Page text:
In the sweeping song of praise that Christians call the Magnificat, Mary proclaims for all the world to hear that “God has done great things for me.(Luke 1.49)” As Thanksgiving approaches, I hope that each of us has awareness enough to say the same thing, with the same conviction. It’s true, God has done great things for us. But what? What great things? Listing them is a laudable thing to do, alone or with others on Thanksgiving Day. Here are some ideas to prime the pump:
Surely we thank God for personal gifts: health and energy to meet the day, new ideas, meaningful memories, the blessings of family and friends. We thank God for whatever good people did for us in a year that might have been hard, and if we have had a good year, we thank God for that, too.
But there is more to Thanksgiving than acknowledging what we have received as gift personally and directly, for God’s action and gifts to the world are very much gifts to me as well.
As Mary is aware that God turns people’s expectations upside down, breaks the bonds that enslave them, free them to use their talents to better the life of all, so too do we need to be aware of the breadth of God’s gifts in this fragile world as touching us directly.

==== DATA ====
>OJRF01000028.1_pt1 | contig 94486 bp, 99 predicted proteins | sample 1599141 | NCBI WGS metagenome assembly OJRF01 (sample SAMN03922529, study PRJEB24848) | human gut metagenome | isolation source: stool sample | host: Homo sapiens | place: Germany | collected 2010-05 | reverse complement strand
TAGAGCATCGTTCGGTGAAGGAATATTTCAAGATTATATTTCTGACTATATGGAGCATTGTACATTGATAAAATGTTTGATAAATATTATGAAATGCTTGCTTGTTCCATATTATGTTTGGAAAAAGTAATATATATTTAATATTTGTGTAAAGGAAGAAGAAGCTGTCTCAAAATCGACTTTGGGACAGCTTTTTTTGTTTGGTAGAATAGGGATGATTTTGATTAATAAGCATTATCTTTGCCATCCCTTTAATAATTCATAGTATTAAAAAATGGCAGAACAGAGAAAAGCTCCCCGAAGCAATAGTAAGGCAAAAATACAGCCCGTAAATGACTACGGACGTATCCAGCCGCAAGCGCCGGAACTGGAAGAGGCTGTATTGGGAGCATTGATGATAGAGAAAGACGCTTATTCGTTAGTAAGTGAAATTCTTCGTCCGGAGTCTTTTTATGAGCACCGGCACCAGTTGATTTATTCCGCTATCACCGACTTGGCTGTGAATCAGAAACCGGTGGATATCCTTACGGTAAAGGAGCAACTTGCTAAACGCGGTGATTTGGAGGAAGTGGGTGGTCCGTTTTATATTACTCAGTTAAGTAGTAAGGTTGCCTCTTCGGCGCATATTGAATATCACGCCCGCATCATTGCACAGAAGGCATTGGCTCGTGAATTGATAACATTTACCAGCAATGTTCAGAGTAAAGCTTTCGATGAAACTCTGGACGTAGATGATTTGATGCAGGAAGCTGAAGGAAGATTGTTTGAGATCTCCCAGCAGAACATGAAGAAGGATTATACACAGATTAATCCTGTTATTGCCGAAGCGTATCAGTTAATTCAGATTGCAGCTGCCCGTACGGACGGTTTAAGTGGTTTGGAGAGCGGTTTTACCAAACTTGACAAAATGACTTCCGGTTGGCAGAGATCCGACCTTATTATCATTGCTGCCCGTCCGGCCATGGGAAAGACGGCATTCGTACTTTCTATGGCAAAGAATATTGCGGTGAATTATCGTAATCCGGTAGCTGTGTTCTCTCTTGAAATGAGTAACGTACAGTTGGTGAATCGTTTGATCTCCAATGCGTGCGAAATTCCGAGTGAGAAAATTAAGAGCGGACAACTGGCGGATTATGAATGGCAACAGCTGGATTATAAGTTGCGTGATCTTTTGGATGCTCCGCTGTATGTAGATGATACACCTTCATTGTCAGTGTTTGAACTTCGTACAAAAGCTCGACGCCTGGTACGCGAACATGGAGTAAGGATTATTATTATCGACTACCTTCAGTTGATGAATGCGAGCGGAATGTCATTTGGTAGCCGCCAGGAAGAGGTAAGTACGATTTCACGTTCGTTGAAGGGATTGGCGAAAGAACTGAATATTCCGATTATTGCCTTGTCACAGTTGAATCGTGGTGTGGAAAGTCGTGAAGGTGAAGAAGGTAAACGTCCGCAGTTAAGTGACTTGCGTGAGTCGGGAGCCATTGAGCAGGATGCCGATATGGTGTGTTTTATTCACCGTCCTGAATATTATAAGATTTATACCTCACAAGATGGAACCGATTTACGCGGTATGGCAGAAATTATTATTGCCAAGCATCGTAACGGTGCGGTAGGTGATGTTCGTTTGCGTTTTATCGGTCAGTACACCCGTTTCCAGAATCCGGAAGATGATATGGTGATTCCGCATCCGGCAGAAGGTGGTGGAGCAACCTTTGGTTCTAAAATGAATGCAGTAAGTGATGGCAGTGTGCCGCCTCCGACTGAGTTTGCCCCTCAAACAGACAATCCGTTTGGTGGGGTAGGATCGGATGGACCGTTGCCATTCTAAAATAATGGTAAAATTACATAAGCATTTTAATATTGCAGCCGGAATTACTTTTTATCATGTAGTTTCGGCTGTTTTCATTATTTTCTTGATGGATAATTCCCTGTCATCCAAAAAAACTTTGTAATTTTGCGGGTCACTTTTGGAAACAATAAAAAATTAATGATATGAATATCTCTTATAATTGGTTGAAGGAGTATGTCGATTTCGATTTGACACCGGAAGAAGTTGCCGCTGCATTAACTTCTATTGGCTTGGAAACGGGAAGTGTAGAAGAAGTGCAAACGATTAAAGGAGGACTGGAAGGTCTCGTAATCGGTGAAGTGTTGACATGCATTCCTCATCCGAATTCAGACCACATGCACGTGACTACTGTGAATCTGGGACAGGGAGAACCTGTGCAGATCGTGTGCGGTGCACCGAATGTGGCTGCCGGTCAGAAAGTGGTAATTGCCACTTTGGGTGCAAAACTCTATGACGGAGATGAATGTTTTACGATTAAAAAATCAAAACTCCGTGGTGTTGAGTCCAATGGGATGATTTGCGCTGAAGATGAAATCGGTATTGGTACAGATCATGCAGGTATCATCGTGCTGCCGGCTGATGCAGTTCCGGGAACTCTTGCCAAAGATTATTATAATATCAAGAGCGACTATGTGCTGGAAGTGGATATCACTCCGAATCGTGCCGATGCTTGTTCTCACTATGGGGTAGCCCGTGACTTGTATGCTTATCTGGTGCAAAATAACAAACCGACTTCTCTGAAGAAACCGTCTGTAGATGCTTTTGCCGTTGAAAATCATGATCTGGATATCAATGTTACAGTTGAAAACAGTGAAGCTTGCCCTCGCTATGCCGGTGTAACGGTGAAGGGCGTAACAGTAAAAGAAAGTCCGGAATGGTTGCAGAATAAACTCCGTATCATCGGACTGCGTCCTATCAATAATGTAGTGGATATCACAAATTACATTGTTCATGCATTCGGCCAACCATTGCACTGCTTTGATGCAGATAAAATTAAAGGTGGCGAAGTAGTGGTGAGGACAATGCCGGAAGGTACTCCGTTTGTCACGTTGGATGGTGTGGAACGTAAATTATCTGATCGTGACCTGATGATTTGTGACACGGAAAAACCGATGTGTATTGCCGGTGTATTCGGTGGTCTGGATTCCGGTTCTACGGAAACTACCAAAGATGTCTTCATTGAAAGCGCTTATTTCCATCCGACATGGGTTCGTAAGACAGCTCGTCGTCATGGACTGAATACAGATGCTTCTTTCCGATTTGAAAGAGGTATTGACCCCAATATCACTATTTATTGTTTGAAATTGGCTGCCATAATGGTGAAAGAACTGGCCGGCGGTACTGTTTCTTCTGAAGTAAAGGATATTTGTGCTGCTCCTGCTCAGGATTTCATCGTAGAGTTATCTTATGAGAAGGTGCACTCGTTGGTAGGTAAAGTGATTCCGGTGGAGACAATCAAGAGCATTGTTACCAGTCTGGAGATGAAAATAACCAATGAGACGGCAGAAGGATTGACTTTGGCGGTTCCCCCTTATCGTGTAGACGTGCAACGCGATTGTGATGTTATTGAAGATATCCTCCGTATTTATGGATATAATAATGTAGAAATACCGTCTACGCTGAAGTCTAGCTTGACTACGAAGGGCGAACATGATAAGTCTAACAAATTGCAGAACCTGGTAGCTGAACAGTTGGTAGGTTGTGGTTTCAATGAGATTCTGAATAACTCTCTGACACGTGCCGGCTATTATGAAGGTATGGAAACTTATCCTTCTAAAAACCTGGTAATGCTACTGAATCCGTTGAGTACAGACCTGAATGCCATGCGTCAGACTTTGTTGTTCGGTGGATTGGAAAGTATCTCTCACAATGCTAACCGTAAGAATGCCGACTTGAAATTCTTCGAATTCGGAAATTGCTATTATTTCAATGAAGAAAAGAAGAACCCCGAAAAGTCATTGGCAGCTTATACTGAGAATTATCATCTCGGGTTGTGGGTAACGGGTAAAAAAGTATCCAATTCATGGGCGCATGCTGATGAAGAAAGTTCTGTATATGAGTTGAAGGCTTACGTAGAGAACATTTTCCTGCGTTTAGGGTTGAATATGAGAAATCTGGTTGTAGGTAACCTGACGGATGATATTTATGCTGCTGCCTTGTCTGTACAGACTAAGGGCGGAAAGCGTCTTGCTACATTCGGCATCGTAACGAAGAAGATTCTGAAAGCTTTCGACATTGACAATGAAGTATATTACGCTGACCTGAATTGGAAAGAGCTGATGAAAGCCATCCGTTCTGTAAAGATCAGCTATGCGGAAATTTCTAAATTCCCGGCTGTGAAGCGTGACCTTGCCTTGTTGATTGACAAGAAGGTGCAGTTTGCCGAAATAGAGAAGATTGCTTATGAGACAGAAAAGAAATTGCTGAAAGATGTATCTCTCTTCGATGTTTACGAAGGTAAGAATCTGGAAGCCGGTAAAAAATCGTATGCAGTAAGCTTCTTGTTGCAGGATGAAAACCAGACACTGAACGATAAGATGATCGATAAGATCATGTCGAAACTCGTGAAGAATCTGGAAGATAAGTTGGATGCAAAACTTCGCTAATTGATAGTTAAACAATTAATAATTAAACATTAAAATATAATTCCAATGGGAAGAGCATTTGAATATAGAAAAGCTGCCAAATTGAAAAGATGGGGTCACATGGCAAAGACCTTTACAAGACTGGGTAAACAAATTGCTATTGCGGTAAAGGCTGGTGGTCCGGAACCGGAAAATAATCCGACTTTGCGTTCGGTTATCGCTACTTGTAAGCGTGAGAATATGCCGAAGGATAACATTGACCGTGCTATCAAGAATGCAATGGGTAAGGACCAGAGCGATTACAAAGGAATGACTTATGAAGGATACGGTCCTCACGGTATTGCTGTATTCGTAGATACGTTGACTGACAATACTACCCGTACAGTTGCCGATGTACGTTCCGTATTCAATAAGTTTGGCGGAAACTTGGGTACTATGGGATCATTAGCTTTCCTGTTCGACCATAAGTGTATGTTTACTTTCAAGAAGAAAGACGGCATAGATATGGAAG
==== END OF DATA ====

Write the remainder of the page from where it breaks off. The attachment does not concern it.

Helping hands in the turmoil of Paris last week, blood donated so that another person might live, ethical public servants ready to act, consensus-builders and peace negotiators, all who help us understand this rollercoaster ride called life, people who practice the art of healing are God’s gift to you and me. Forgiveness given, justice insured, compassion offered and violence rejected across the world are God’s gift to you and me. Harvest of crops, harvests of unity and courage are God’s gifts to us.
But giving thanks for worldwide or personal gifts given to us is not enough. Consider focusing our attention instead on the giver of all the gifts we acknowledge. Theologian Karl Rahner,SJ, told an interviewer shortly before he died in 1984: “If God is interesting to me as a stopgap and the guarantor of my needs, then I am not speaking of the true God. The true God is the God who must be worshipped and loved for the sake of God.”
This week is a perfect opportunity to turn to our generous, loving God to say: Thank you for being you. Thank you for loving the world and all its people despite the awful things some of us perpetrate. Thank you for being a God who holds us firmly but lightly and for encouraging us to act on our freedom. Thank you for loving us when we are grumpy and foul-mouthed, insecure or discouraged as well as when we are happy and satisfied with life. Thank you for letting us recognize you in the love of another.
Soon, it will be on to family gatherings, meals, football, card games, long walks and talks together. May we carry into all of these traditional celebrations the whispered prayer: Thank you, God, for being you.
~Sister Joan Sobala